Teachers at Lincoln Park Middle School are going beyond the classroom to connect with families.
A new program is helping break down barriers between the school and families by having teachers spend time at their students' homes.
The teacher home visit program started about 20 years ago in California; but for Lincoln Park Middle School, it's a brand new concept that's gaining traction in the community.
When the Mahon family got a call from Lincoln Park Middle School to have two of their son's teachers visit their home, they were a little apprehensive.
"It's kind of nervous to have people in your home that your child sees every day; and oh, they want to come see your home. It's a little different," said Dawn Mahon.
This was the Mahon's first teacher home visit for their seventh grade son Jaydon. They say it was a good experience.
"I thought it was neat, and we had more time and we weren't so rushed with the process," said Dawn.
"Share in a general goal of what his goals are and what our goals are versus just one subject at a time," added Jaydon's Stepfather, Jay Mahon.
The program is helping break down not only social barriers, but physical ones.
According to statistics from Minnesota Compass, about 25 percent of families in Lincoln Park don't have their own car.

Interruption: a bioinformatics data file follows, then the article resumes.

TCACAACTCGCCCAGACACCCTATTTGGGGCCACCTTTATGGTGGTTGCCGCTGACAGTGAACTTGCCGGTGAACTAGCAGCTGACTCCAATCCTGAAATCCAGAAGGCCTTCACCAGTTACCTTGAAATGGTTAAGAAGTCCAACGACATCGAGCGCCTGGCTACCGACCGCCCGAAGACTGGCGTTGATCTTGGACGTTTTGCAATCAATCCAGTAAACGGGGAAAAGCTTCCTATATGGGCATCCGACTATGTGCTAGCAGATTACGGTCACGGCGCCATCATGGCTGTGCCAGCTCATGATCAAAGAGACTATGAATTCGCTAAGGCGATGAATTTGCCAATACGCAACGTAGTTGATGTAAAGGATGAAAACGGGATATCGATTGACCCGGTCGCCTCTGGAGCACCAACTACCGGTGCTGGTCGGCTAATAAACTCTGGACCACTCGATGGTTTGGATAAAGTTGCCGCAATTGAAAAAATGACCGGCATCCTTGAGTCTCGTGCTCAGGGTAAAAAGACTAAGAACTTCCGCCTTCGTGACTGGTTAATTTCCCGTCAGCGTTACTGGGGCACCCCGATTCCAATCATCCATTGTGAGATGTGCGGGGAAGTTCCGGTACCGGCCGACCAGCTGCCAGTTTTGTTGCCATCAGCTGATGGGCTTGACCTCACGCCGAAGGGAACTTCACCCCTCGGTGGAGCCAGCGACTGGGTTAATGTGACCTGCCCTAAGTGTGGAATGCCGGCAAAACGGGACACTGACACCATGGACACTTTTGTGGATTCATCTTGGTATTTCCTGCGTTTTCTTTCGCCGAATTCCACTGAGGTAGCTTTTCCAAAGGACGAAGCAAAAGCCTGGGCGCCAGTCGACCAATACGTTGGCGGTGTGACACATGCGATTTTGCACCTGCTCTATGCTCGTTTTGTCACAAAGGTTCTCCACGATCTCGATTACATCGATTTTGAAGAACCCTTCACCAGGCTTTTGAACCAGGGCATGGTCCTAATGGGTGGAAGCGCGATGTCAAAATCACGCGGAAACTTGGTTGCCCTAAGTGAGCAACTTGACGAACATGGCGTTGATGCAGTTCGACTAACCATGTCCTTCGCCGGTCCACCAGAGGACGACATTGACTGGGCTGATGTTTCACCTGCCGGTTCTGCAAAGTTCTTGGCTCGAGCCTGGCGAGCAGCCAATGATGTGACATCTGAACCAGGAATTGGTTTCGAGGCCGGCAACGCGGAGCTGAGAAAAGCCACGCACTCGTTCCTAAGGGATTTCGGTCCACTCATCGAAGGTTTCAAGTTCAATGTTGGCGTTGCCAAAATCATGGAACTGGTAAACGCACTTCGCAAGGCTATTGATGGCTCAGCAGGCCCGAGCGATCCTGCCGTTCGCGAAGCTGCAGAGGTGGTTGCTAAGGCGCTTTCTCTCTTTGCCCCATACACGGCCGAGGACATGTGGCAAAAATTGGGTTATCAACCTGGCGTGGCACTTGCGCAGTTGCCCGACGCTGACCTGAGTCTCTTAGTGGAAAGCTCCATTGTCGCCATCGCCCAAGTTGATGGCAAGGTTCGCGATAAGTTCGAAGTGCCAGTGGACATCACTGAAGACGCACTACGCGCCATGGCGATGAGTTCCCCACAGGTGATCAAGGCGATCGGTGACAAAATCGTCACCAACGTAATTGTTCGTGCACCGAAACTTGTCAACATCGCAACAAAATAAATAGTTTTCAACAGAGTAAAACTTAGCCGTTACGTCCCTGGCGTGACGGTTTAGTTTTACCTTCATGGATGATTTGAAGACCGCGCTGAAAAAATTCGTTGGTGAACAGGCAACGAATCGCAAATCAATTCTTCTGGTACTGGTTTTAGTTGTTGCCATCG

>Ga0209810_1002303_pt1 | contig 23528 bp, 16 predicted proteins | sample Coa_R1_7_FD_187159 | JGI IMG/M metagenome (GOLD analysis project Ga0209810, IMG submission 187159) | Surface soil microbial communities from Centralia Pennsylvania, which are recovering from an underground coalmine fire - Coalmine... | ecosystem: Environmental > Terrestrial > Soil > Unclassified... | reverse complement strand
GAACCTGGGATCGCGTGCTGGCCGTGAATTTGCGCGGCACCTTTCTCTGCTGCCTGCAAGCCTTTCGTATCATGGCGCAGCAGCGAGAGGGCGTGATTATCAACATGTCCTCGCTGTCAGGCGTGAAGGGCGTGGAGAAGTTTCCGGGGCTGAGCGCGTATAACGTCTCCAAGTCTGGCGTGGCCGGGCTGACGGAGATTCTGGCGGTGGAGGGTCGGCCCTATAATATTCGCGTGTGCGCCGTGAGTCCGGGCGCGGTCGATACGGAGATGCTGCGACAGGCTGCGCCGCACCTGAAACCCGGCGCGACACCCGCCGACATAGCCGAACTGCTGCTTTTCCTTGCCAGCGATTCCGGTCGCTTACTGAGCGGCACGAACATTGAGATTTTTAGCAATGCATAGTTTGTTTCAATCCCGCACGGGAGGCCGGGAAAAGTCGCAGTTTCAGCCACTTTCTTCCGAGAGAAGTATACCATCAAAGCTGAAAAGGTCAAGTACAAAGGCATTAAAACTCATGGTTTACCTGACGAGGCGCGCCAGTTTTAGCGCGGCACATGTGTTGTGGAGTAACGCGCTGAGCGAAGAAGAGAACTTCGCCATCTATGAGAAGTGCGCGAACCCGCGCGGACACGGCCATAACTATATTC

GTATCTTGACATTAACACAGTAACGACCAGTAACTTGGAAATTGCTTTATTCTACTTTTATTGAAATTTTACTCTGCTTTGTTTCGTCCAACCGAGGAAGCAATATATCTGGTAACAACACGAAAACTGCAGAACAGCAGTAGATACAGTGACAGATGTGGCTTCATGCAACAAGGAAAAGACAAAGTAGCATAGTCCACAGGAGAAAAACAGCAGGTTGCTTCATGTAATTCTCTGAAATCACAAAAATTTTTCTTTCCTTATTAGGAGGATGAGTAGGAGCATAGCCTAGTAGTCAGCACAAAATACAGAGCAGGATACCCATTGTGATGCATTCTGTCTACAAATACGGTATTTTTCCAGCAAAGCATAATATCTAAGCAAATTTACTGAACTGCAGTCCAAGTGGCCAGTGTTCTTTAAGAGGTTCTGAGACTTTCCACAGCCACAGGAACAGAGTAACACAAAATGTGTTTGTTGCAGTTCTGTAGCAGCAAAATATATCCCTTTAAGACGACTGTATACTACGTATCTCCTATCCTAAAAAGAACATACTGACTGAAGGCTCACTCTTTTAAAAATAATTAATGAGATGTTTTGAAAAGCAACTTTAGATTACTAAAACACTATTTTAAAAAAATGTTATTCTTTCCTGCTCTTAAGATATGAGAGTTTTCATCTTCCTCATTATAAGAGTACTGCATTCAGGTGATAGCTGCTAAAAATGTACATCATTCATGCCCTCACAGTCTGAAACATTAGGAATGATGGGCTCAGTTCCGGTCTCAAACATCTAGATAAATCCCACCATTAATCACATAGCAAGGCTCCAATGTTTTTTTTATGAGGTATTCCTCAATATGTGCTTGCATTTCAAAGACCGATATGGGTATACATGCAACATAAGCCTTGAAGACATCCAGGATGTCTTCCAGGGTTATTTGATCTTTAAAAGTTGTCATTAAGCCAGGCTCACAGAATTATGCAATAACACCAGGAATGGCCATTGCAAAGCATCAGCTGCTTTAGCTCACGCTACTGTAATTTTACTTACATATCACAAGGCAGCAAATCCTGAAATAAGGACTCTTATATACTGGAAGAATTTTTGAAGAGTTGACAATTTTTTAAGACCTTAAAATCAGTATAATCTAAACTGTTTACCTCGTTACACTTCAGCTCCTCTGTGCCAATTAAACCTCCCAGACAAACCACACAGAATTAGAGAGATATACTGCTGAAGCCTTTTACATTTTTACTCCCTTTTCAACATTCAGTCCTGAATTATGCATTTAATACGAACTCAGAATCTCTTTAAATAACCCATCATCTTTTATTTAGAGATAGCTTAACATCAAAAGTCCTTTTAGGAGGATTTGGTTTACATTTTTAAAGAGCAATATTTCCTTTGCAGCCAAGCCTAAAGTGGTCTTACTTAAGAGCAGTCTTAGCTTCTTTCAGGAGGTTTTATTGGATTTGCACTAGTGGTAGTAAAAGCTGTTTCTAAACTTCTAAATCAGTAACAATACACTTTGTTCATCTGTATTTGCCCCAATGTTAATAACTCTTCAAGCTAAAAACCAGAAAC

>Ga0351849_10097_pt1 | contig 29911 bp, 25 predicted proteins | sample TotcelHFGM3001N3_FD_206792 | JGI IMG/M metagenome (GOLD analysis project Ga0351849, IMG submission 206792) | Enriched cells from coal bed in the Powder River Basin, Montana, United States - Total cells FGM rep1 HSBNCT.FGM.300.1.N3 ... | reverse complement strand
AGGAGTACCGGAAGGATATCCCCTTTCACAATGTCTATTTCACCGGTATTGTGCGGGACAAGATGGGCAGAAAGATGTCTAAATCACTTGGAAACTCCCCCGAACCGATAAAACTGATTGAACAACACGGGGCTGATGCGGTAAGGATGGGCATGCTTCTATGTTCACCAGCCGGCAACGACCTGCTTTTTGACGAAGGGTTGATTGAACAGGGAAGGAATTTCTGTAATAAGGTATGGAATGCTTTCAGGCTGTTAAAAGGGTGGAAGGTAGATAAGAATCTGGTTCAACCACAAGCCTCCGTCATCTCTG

"It's about a 3/4 mile long driveway, city buses don't come up here. We had to start looking at creative ways to get parents up here," said John Nachtsheim, a Social Worker for Lincoln Park Middle School. He also helped start the teacher home visit program at the school.
The program started as a pilot project in the spring of 2016.
Now, more than 40 teachers at Lincoln Park Middle School are part of the program.
Visiting with the Mahon's was Jaydon's Language Art teacher, Angela Pioro's, third home visit.
"We want parents to know that this is not a conference, it's not talking about grades, it's not telling their kids behavior at school good or bad. We truly just want to get to know them on a different level," said Pioro.
Jaydon says he's also on board with his teachers talking to his parents.
"They (his parents) know I'm getting help and that there are teachers that care."
Nachtsheim says the program is not singling out any students or families for the visits, and they hope every teacher and families at the school get to experience the program.
Program leaders hope to expand the program to other schools in the district, starting with Denfeld High School.